Gill Hicks whose life has changed forever after the London bombings...

After recovering and learning to walk again with two prosthetic legs (which, hilariously, she had made longer as she had hated being so short!) she decided to form a charity called Making a Difference for Peace – better known as M.A.D for Peace. I read on Wikipedia (her website is not available due to hacking):

M.A.D’s work is focused in three key areas – Public Engagement, Education and Bridging Divides in Communities – at local, national and international level.

Each M.A.D project embeds one or more of the five key messages from Gill’s own story of survival: Identity, The Brilliance of Humanity, Determination, Optimism and Choice. Specific objectives are incorporated to meet the needs of each particular community. “

Gill has formed M.A.D nests all over Britain and now the world, where people work together for peace. She feels she was saved for this reason. She actually ‘died’ several times, once for 27 minutes. Still, Jill has such a delightful sense of humour telling the story of how, despite her vital signs registering zero at one stage, she was still talking to the paramedic who yelled out to the other “She is dead but still talking! How is this happening?”  I think I can relate to this for one who can talk under water!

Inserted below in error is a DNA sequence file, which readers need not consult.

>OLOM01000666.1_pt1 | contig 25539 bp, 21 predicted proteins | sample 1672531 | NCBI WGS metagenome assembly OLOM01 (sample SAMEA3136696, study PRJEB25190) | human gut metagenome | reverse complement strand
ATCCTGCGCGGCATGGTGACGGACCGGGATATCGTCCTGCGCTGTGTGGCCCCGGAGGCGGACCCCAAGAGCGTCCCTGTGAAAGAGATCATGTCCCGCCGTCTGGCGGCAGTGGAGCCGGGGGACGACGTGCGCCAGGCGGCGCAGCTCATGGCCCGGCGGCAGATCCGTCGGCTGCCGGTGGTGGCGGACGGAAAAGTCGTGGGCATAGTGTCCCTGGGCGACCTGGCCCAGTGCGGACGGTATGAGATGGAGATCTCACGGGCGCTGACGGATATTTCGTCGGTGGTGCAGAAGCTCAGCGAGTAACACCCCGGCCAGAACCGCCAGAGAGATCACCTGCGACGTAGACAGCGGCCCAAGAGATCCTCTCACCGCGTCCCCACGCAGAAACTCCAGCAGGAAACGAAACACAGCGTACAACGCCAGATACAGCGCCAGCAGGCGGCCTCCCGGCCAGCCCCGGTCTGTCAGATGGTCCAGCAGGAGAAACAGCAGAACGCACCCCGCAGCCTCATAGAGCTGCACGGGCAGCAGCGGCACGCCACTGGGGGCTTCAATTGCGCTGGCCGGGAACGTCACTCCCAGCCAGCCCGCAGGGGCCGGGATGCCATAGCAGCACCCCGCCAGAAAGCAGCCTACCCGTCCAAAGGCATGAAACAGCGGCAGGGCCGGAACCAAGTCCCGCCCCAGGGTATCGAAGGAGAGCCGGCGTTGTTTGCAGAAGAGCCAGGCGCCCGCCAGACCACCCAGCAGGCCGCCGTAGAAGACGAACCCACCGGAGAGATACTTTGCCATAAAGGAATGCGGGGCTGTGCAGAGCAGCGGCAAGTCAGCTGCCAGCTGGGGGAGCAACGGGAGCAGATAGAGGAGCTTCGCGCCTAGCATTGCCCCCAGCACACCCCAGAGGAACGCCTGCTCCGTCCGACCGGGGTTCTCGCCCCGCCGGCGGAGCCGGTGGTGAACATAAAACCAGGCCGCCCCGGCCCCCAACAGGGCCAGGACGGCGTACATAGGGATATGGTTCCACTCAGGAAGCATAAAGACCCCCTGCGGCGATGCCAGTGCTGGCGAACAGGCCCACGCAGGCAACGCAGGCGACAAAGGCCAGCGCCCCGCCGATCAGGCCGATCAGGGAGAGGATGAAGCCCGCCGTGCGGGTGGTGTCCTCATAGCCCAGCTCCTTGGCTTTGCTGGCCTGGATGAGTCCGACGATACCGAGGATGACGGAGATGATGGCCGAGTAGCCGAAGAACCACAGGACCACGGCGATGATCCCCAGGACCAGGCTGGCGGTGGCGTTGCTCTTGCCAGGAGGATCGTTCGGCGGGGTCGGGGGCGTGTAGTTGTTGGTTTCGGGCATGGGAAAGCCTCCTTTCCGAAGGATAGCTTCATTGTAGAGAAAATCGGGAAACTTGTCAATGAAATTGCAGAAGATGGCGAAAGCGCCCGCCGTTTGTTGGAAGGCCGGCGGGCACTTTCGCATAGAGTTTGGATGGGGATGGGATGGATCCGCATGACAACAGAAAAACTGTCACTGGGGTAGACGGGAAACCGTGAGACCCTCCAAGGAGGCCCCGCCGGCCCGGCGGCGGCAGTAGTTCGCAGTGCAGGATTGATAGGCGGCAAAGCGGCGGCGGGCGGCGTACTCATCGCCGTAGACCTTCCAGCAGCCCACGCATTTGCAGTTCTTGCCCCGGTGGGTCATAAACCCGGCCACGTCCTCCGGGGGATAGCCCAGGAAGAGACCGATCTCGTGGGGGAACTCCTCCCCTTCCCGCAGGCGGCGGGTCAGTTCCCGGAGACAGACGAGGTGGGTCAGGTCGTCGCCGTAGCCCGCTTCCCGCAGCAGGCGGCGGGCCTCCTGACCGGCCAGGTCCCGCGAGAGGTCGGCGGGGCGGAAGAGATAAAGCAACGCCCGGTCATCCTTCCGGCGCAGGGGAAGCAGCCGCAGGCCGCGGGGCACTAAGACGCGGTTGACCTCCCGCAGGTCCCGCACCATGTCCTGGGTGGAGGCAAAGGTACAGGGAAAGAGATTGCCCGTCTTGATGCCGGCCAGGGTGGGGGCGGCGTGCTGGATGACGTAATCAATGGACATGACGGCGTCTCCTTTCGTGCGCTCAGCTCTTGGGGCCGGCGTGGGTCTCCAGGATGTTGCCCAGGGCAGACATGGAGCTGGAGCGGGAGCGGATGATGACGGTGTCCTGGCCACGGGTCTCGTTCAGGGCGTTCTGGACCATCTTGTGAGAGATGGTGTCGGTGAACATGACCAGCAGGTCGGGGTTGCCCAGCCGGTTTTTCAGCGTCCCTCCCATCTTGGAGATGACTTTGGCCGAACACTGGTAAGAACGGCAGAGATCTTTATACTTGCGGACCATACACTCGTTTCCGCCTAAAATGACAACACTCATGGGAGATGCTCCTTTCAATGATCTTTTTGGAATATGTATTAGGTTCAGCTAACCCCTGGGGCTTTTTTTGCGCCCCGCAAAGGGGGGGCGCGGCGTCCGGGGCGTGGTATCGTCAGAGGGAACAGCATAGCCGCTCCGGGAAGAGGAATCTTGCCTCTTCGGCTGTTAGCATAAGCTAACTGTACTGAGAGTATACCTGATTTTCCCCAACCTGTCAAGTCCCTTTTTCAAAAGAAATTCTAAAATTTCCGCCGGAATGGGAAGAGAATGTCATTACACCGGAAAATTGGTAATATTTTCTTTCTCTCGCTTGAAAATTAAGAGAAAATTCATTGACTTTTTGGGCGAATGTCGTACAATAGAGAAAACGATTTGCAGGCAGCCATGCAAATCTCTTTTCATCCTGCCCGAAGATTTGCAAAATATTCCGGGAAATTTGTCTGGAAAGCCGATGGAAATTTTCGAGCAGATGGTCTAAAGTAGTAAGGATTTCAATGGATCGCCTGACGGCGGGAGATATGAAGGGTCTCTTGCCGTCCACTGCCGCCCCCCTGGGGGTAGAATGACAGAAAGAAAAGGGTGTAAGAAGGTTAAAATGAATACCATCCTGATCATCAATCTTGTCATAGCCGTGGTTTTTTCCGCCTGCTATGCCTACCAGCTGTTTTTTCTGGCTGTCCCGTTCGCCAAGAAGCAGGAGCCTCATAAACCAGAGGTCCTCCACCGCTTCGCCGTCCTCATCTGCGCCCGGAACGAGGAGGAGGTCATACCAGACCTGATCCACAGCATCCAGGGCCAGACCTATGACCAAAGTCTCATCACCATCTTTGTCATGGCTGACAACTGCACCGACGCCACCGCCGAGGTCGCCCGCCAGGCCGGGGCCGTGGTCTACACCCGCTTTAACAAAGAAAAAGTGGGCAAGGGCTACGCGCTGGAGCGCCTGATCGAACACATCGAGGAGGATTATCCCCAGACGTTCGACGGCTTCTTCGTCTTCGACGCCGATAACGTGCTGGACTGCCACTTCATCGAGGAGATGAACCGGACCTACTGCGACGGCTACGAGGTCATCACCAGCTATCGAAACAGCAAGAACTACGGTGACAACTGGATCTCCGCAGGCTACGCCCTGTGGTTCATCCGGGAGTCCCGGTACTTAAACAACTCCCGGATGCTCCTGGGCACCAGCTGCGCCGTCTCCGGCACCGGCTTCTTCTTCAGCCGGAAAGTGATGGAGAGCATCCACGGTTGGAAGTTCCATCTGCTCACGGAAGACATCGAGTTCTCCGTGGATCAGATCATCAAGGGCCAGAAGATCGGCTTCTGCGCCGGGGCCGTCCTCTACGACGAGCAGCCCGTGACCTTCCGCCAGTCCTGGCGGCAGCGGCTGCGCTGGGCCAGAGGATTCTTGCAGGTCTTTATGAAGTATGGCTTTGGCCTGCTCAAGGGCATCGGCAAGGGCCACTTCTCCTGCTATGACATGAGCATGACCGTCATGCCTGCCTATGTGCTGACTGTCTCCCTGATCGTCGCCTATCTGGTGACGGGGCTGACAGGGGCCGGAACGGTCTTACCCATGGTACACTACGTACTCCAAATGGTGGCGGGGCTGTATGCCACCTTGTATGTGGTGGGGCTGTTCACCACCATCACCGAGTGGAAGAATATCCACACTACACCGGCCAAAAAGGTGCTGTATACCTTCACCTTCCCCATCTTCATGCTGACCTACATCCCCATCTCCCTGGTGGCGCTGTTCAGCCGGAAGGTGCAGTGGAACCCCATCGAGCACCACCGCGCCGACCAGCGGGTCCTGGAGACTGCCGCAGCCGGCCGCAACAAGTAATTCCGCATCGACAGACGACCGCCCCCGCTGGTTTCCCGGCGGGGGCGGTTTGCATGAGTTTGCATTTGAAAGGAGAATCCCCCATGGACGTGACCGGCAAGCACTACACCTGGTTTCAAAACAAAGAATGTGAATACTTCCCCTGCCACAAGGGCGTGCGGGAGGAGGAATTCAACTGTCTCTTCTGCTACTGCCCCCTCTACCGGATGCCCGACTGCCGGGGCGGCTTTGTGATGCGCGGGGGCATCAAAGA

WORST STORY OF THE WEEK: This news item about women is a real worry especially as it was announced the day before Women’s International Day. It seems that the Lingerie Football League from America is heading to Australia! Freeman reported it so well on the mamamia.com website:

“Girls just want to have fun…” commented a male friend when I asked him for a bloke’s view on lingerie football. Huh? On a footy field? In a skimpy bra and undies? With the likelihood that one of your boobs will be squashed like a sultana? So not fun.